Candidates respond to range of questions
The Methow Valley News interviewed the six candidates for three Methow Valley School Board positions. All are nonpartisan. The questions and responses appear below. The News did not make an independent effort to verify statements made by the candidates.
District No. 1
Judith Hardmeyer-Wright (incumbent)
Judith Hardmeyer-Wright has been an educator for 31 years — 12 teaching sixth grade and creating an outdoor-education curriculum, eight creating a writing curriculum, 10 teaching a multi-aged fourth through sixth grade, and one as an exchange teacher in Australia. She was a mentor at Methow Valley Elementary School for 16 years and has been a school board member for eight.
Austin Lott graduated from Liberty Bell High School in 1998. He has worked in communications for the Walt Disney Company, as a substitute in the Methow Valley School District, and is the owner of Fresh Greens, the retail cannabis store in Winthrop. He currently works in construction.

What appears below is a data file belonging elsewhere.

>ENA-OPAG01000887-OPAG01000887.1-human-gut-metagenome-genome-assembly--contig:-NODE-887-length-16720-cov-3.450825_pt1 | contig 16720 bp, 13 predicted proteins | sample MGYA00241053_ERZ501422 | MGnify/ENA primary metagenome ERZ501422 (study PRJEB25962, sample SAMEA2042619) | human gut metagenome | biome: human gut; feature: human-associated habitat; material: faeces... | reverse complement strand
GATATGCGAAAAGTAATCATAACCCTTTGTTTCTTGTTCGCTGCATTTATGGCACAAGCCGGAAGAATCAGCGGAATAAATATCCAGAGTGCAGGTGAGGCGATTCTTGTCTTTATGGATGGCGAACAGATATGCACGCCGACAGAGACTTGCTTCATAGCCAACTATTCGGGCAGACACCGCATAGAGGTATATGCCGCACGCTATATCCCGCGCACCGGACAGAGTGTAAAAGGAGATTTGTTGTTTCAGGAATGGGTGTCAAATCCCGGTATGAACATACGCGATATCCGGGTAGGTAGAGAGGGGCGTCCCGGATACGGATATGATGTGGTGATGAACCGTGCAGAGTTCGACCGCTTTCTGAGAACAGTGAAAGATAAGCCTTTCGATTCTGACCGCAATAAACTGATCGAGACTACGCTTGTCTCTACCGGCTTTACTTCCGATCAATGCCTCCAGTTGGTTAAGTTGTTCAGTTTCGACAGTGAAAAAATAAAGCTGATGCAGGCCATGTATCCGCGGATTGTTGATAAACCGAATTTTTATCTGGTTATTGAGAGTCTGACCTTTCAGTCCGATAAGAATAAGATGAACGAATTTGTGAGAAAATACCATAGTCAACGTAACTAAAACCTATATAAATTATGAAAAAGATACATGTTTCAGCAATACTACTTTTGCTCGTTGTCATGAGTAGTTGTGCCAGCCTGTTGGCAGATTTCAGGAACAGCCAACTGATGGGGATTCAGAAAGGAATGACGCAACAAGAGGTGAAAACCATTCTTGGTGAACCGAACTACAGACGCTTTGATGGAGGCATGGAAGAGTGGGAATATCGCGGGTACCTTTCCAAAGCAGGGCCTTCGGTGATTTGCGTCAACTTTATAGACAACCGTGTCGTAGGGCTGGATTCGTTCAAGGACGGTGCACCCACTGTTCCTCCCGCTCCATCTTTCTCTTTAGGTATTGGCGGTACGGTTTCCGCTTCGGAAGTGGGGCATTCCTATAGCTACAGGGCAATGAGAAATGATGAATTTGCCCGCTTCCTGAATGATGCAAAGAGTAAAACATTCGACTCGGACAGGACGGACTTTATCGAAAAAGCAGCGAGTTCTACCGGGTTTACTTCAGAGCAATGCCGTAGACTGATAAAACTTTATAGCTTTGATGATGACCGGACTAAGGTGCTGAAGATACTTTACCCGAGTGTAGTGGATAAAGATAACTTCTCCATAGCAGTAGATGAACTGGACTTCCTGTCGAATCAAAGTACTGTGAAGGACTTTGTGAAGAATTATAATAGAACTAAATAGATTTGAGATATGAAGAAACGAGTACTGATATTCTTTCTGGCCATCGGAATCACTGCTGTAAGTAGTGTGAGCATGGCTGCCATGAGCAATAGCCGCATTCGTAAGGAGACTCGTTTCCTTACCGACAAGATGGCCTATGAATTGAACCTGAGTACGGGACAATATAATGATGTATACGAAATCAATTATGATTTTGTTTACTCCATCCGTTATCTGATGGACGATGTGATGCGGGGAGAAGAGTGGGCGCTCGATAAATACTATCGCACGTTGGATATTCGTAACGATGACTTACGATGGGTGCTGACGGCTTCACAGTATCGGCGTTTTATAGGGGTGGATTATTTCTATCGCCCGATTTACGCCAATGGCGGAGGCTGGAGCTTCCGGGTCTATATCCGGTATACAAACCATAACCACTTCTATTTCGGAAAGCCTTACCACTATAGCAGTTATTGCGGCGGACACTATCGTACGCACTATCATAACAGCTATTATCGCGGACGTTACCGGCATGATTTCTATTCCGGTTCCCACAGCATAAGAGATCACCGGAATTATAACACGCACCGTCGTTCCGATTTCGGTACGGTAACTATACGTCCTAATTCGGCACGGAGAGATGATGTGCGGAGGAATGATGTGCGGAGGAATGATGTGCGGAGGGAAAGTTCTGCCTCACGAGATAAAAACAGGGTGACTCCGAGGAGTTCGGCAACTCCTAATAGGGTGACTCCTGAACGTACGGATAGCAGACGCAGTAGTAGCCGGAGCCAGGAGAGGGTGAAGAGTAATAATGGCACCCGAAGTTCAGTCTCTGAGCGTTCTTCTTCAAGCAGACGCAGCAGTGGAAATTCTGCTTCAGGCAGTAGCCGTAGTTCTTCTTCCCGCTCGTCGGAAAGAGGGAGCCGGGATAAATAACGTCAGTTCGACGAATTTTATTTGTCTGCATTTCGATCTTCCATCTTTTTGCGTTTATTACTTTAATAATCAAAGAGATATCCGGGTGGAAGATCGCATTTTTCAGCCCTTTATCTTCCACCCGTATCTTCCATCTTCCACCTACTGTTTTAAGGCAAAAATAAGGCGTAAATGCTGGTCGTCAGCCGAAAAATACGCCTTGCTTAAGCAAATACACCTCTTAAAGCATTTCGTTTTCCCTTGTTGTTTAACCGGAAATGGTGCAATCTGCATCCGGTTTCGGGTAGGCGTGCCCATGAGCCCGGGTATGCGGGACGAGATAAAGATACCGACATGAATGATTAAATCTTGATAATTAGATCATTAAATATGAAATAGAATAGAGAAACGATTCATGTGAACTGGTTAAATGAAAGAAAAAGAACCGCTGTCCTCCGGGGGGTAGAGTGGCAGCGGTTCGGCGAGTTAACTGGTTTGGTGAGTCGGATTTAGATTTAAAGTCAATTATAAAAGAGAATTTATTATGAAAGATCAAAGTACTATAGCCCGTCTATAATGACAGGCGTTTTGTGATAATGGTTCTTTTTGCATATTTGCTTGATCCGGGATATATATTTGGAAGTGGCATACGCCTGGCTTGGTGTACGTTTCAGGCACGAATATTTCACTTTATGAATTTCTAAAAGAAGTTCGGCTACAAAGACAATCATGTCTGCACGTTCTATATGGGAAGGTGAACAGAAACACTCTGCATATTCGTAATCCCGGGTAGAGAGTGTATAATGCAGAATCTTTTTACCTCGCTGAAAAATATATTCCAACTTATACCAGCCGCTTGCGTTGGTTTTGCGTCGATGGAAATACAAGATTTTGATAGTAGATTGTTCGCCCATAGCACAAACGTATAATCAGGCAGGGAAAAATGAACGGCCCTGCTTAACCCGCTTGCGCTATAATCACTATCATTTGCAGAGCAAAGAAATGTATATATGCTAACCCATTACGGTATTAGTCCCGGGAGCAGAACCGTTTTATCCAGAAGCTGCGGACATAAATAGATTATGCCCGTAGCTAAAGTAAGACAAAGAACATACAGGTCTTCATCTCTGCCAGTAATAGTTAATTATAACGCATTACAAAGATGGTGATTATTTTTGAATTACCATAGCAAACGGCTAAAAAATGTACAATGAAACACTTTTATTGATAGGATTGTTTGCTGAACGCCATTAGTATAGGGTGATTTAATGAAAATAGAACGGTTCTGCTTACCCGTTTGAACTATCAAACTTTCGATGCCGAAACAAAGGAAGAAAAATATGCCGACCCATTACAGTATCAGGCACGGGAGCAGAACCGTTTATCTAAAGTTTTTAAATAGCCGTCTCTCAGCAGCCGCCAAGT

District No. 3
Scott Larson was an officer and pilot with the U.S. Navy. After retiring from the Navy, he worked as a pilot for Delta Airlines. He has also sold real estate and life and health insurance. Larson has run a hay ranch for four decades.
Zbyszewski retired from a 37-year career with the U.S. Forest Service in 2017. As the recreation and wilderness program manager for the Methow Valley Ranger District, Zbyszewski worked with interdisciplinary teams of scientists to develop projects and evaluate their potential environmental effects. Public involvement was key to the process.